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Watch the William S. Burroughs' short film 'The Junky's Christmas' produced by Francis Ford Coppola

In 1989, the iconic Beat writer William S. Burroughs created The Junky’s Christmas, a short story which originally appeared in the collection Interzone.

Four years later, the story appeared on the 1993 album Spare Ass Annie and Other Tales and, following that success, it was later adapted into short claymation film. Given Burroughs’ friendship with Nirvana frontman Kurt Cobain, he performed a spoken word version of the story as a duet and an alternative cult status was confirmed.

The film adaptation, which was co-directed by Nick Donkin and Melodie McDaniel, involved a collaboration with the great Francis Ford Coppola who oversaw the project as a producer.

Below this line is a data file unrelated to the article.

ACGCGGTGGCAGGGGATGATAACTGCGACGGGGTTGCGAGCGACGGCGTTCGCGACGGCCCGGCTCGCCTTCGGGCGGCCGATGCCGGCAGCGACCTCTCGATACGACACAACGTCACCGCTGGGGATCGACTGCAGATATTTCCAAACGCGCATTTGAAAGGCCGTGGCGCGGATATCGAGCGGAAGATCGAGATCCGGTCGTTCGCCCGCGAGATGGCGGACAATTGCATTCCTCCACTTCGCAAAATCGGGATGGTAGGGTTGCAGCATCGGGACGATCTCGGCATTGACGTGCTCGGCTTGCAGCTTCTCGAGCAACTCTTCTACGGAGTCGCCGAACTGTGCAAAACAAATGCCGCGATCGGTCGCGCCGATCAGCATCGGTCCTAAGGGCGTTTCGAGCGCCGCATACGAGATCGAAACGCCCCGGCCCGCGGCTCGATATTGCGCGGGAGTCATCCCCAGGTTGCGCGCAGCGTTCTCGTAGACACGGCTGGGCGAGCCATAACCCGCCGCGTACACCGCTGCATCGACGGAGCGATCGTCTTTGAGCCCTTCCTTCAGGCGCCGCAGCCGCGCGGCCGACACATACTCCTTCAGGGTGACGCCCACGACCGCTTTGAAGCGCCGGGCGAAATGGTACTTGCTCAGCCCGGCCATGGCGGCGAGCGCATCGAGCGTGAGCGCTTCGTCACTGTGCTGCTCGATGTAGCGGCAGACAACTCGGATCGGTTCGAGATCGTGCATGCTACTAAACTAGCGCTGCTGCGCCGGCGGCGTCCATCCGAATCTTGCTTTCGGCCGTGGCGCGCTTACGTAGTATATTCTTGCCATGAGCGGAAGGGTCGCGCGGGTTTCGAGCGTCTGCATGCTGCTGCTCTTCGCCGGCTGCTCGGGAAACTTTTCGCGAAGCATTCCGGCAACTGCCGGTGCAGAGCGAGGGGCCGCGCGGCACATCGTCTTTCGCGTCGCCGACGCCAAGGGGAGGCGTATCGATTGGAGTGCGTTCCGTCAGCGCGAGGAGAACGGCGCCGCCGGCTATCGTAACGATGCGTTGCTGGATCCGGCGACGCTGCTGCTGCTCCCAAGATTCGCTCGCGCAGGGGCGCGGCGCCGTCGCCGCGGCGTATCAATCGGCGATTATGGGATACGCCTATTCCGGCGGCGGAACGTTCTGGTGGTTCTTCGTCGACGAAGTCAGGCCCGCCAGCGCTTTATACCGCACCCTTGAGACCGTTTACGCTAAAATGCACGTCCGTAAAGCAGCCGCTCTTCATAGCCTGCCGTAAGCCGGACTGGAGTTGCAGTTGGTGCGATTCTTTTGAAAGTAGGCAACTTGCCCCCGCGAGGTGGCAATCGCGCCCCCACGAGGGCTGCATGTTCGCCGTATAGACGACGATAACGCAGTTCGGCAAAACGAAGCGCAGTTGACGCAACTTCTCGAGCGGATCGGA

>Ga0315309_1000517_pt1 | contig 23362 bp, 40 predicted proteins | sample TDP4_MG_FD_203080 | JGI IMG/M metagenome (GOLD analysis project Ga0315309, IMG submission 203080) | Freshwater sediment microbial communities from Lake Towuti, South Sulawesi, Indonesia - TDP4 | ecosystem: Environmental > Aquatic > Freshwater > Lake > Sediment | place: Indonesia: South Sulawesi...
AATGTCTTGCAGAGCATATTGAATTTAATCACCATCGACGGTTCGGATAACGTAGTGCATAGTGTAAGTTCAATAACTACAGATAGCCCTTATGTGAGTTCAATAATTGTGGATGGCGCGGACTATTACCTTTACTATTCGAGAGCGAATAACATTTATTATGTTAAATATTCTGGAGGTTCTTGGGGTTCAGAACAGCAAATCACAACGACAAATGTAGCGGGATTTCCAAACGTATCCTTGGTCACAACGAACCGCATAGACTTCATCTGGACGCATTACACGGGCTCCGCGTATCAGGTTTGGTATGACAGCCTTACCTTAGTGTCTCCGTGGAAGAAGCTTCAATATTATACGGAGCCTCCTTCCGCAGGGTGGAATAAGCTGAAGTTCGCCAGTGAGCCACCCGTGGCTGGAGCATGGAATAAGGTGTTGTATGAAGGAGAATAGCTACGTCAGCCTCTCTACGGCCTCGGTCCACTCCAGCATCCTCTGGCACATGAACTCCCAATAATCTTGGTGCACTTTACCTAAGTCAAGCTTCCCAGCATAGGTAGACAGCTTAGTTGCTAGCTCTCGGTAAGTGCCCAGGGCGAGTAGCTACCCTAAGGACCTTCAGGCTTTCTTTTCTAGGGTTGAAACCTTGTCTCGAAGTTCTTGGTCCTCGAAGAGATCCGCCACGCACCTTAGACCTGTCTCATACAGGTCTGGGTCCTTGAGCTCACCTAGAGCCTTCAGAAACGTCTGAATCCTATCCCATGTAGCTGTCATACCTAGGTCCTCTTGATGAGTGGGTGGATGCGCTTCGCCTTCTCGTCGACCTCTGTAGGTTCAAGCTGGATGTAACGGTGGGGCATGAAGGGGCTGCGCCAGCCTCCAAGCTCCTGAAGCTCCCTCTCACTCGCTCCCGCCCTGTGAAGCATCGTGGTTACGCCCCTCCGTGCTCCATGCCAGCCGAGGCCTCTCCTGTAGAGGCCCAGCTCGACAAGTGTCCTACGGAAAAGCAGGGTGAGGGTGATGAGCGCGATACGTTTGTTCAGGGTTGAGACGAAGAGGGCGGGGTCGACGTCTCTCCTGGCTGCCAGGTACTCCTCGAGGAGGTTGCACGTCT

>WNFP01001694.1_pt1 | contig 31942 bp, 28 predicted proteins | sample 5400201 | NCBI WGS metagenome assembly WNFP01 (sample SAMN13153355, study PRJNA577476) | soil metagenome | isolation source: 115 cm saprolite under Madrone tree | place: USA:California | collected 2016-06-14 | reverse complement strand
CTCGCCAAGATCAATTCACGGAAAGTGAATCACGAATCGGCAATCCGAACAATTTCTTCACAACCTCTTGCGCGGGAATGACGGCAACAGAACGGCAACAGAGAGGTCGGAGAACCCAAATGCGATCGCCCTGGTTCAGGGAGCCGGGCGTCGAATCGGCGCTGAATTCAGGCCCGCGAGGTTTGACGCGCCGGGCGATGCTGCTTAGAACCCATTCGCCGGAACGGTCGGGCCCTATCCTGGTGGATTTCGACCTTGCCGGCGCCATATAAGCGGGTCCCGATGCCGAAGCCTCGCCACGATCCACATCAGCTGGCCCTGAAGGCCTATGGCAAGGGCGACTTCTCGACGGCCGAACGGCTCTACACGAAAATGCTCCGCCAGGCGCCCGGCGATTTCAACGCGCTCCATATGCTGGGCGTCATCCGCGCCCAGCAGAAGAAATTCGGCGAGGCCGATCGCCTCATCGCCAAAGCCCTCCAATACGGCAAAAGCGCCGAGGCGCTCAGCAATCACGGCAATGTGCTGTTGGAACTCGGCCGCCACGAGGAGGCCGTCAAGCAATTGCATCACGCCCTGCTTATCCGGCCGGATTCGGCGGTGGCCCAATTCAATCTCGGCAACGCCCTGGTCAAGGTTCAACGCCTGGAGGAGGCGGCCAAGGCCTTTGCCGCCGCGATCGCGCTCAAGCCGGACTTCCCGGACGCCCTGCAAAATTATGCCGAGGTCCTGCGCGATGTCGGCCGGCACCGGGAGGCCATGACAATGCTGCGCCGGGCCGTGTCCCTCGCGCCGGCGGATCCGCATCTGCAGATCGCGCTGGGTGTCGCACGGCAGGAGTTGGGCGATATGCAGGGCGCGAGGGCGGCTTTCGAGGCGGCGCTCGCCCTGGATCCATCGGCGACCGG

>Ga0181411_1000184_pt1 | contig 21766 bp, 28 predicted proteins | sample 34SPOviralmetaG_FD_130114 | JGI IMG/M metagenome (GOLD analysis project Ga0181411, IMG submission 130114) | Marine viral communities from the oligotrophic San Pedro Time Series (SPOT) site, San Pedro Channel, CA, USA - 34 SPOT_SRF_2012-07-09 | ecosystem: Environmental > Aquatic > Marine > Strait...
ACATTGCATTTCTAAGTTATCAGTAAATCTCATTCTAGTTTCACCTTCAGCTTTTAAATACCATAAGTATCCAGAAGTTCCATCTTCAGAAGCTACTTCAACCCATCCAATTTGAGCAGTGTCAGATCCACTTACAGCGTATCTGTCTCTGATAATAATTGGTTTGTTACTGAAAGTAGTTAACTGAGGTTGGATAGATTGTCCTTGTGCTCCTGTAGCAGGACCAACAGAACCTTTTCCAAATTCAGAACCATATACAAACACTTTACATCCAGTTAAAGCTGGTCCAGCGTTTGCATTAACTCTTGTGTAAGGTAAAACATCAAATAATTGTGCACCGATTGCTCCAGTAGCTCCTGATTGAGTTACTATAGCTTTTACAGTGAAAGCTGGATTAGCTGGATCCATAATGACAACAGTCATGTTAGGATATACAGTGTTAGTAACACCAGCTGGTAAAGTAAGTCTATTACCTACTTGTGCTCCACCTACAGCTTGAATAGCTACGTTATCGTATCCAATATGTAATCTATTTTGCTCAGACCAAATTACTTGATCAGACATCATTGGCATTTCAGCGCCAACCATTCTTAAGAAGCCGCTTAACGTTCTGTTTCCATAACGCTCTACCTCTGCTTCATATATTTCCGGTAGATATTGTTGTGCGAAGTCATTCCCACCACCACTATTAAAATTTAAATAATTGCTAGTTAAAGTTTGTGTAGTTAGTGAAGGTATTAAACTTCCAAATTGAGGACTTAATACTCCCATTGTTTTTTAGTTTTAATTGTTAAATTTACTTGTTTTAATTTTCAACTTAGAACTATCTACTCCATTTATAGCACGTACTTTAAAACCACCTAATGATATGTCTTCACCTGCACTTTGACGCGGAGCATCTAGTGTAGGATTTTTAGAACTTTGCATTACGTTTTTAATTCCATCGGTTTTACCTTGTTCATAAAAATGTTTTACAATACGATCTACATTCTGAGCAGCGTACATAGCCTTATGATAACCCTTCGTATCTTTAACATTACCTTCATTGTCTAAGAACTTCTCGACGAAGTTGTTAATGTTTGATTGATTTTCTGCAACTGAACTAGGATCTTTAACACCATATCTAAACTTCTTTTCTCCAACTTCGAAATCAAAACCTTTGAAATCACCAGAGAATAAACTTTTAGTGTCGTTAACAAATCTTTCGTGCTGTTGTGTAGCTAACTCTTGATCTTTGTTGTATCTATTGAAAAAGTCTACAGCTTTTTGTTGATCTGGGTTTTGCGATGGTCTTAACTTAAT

According to the film’s official synopsis, the picture tells the story of “a teen girl in 1970’s Berlin becomes addicted to heroin. Everything in her life slowly begins to distort and disappear as she befriends a small crew of junkies and falls in love with a drug-abusing male prostitute”—so not exactly your classic festive tale.

The film is set on on Christmas day as Danny, who is poor and suffering from the brutal effects of withdrawing from opiates, is released from prison after being held for over three days. Feeling horrendous and in a state of desperation to find enough money for his next hit of heroin, Danny is on the prowl in order to find something valuable enough to steal. However, Danny’s desperation would soon land him in hot water after the discovery of an abandoned suitcase. After thinking he has hit the jackpot, the drug addict makes away with the loot. However, once he found a safe spot to check its contents, Danny opens the case to find two human legs. undeterred, he continues on his mission to find a buyer for the two severed limbs.

The film would eventually be was released by Koch Vision on DVD in 2006 and, as an additional bonus, featured audio of Burroughs’ reading of the story which was originally recorded for Spare Ass Annie. That recording, incidentally, acted as a new narration of the film.

See the film, below.